Twitter and Instagram: It’s even harder to find people on these platforms, but a lot of posts are public and searchable. Use these sites to broadcast your jobs to relevant people or talk about your company’s culture. Post video job descriptions, starring employees or your CEO.
Search relevant online blogs for subject matter experts and sources of candidate referrals. Review the About Me section. Also look at their blogroll (a list of links to other sites) to find others who share the same interest. Discussion groups are great places to search too—you can simply review their content and decide if you want to pursue them.
5. Internet Search
Searching for candidates online is an even more specialized skill—and one that is free, provided the recruiter has the skill to do it well. Great resources are available to learn how to do this even more effectively. Remember, however, that the lowest-cost solution may not always be the best resource to save money, as it may end up taking an unskilled person too much time to complete the task.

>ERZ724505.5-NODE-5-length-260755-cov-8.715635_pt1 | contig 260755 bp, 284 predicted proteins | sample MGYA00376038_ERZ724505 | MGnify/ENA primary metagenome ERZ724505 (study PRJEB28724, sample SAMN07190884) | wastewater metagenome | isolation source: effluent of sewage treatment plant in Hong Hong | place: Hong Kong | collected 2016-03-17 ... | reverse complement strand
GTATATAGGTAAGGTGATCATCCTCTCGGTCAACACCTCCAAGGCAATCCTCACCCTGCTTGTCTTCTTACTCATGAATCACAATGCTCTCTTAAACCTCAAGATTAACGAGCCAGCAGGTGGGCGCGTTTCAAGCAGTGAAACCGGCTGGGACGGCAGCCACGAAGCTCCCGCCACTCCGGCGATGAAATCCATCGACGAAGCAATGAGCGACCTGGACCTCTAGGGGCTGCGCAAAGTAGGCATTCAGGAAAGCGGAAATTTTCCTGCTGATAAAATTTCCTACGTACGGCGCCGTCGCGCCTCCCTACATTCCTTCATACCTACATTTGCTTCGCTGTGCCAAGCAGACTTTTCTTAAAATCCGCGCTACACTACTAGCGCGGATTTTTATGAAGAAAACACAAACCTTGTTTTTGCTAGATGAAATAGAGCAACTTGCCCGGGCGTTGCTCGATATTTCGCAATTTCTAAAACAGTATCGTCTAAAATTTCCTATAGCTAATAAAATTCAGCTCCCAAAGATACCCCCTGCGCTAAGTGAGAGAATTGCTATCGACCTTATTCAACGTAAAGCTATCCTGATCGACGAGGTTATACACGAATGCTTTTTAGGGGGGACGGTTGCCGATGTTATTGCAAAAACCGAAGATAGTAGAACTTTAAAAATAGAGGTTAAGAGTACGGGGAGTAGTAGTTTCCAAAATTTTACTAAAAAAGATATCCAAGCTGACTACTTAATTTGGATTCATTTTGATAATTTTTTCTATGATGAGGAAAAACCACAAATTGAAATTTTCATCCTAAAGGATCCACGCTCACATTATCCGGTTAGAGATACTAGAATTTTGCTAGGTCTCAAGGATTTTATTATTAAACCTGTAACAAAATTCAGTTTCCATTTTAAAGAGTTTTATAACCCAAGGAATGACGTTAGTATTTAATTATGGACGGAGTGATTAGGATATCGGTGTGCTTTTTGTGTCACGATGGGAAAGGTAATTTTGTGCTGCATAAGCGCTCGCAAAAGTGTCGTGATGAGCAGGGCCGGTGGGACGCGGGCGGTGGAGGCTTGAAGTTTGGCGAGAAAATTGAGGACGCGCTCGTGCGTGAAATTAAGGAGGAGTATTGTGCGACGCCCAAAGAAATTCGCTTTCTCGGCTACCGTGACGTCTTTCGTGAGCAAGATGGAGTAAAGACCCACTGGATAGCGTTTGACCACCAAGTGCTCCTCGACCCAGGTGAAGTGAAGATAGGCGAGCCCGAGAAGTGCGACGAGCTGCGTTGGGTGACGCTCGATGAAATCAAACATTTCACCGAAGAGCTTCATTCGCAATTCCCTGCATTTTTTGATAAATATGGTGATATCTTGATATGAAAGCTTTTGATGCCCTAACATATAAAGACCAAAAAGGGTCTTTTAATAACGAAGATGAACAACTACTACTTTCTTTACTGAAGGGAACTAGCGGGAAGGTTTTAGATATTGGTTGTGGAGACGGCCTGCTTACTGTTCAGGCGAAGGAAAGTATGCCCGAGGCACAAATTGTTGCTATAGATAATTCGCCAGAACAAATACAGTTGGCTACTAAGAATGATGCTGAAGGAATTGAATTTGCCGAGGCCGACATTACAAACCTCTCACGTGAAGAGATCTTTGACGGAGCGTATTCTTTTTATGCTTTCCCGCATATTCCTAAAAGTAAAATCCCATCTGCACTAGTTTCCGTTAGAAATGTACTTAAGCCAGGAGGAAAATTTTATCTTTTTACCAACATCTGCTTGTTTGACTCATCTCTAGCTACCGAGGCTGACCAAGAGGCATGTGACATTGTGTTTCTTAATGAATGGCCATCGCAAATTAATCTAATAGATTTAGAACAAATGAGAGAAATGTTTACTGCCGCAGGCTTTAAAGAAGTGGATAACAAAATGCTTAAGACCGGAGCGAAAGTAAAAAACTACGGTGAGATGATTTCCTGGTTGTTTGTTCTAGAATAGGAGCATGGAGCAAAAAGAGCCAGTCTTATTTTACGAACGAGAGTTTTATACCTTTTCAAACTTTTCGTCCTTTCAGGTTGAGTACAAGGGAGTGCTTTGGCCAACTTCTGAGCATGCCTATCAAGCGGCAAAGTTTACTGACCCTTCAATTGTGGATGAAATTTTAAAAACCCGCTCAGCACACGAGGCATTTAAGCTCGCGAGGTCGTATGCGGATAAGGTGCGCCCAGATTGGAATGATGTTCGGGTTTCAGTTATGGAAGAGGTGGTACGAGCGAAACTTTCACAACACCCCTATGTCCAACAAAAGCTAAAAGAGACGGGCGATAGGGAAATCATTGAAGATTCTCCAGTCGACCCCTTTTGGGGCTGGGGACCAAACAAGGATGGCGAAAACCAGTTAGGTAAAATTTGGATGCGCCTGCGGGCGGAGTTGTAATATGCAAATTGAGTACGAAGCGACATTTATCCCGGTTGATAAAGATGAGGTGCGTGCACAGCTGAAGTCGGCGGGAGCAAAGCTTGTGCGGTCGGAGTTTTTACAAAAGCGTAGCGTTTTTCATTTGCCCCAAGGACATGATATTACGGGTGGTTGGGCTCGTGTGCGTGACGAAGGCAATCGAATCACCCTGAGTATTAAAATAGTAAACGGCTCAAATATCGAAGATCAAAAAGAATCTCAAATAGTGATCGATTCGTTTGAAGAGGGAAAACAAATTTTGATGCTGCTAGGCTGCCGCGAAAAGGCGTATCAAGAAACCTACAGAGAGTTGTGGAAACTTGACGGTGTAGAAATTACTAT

6. Resume Mining Services
Instead of buying expensive resume database access, consider using a resume mining service. These services offer a low-cost solution on a per-job basis or in packages of jobs. The work they do is simple: they scour internet online resume databases for actual resumes and provide them to you, usually overnight. Most services can offer an additional resource to do quick telephone screens on the resumes submitted.
Sourcing can be stressful, but with a game plan and a little creativity, you can find the best talent with little or even no budget. Good luck with your sourcing efforts.
Jeremy Eskenazi is an internationally recognized speaker, author of RecruitConsult! Leadership, and founder of Riviera Advisors, a boutique recruitment/talent acquisition management and optimization consulting firm. Jeremy is not a recruiter, but a specialized training and consulting professional, helping global HR leaders transform how they attract top talent at some of the world’s most recognized companies.